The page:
Apple: iOS 6.1 network overload caused by our Exchange SYNC OF DOOM
Fanbois should switch it off and on again
The source of the battery-draining bug that sucked the life out of iPhones, and strained mobile phone and corporate networks, has been identified by Apple as a cock-up between its iOS calendar app and Microsoft Exchange servers.
The flaw affects people synchronising their Microsoft Exchange calendars with their iOS 6.1 devices. Unlucky fanbois triggered the software flaw by performing a calendar action of doom that caused their iThing to constantly contact the Exchange server.
When an exception was added to a recurring calendar event - for example changing an event for a one-off day - the calendar program repeatedly synced with its Exchange servers. That flooded networks with packet traffic and burned through 3G mobile data allowances, draining the device's battery and sometimes causing the servers to block the gadget.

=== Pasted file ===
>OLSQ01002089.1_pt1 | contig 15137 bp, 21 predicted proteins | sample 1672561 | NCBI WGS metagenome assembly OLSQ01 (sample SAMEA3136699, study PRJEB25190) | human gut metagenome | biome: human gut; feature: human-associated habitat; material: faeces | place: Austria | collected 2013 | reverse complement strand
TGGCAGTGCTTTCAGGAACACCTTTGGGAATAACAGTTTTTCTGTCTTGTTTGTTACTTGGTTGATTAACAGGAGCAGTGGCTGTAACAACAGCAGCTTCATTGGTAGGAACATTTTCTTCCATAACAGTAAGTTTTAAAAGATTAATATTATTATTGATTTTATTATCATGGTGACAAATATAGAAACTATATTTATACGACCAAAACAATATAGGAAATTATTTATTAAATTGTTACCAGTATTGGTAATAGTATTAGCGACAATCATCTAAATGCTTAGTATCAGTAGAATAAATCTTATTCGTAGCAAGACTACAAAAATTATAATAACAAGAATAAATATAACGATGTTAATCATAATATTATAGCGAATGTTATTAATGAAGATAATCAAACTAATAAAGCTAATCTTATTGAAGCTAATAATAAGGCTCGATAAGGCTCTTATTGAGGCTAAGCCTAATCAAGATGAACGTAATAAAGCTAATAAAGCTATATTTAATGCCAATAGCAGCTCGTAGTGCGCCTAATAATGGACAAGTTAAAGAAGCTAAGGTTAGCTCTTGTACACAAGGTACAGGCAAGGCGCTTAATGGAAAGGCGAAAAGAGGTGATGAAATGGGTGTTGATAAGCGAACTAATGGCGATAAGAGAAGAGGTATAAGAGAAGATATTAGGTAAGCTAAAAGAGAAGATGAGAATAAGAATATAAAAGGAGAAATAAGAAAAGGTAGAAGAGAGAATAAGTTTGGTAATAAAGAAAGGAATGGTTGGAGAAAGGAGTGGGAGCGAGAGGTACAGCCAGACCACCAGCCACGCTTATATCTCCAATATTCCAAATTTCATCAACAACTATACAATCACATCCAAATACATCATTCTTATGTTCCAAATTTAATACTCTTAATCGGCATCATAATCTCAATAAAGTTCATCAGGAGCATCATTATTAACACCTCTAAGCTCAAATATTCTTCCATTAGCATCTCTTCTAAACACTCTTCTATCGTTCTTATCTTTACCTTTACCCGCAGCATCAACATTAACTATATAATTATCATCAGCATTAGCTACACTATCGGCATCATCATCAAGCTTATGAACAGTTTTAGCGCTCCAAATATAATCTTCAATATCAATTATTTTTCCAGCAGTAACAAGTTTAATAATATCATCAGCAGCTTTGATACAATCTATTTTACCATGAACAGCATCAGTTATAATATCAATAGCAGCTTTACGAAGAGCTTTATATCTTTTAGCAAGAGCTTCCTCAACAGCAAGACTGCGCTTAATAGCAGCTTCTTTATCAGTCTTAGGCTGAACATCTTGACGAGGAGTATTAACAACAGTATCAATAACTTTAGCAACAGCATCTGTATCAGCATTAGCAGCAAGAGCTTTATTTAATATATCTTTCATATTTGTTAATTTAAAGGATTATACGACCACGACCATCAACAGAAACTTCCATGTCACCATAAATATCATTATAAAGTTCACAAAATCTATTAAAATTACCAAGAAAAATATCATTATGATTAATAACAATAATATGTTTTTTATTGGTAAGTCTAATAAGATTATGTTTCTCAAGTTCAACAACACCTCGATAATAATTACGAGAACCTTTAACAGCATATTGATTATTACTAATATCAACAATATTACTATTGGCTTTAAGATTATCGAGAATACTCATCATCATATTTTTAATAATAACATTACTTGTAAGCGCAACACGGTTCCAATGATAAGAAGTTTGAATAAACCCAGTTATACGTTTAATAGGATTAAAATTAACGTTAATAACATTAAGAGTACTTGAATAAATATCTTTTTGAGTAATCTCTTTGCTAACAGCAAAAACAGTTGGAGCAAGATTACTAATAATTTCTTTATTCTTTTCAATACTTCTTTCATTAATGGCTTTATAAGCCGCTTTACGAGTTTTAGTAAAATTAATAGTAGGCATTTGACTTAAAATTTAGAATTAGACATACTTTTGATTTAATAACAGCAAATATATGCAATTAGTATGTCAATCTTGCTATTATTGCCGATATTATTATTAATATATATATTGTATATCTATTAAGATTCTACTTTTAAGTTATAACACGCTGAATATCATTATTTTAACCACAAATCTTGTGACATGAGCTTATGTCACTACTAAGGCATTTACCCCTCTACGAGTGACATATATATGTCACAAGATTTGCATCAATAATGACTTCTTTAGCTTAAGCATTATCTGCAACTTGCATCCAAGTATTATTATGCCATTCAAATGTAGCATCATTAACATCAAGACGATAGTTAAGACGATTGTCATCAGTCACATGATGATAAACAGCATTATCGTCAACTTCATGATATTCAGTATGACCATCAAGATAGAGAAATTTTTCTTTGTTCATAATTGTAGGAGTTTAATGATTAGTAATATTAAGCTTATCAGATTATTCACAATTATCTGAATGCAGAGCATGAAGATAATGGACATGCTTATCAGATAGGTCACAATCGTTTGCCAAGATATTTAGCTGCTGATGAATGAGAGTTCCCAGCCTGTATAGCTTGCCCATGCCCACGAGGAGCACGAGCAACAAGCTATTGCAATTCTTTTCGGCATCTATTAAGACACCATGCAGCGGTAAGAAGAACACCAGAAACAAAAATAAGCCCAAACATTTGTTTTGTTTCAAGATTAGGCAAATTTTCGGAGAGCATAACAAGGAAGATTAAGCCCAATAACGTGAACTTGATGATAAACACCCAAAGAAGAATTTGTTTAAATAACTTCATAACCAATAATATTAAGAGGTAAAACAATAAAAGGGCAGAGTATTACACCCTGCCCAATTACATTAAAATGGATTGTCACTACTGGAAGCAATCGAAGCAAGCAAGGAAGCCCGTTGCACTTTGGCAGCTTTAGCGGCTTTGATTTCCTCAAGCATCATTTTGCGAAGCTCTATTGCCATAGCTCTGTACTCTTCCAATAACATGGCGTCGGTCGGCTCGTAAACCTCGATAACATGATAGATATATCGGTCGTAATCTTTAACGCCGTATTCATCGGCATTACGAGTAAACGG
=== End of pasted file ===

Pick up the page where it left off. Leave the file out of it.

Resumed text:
According to a write-up on the Apple Support Forums, disabling then enabling the connection to the Microsoft Exchange server should clear the problem: ie, turn it off and on again.
Meanwhile, iPhone 4S owners using iOS 6.1 have experienced connectivity problems on 3G networks: Vodafone UK and Three Austria were two mobe operators who admitted their systems were struggling to cope with the phones and pleaded with customers using iPhone 4Ses to not upgrade to iOS 6.1 until the issue was fixed.
Apple has since cooked up a software update, released as version 6.1.1 of the phone operating system, that claims to squash that radio connectivity bug. ®
Sponsored: Global DDoS threat landscape report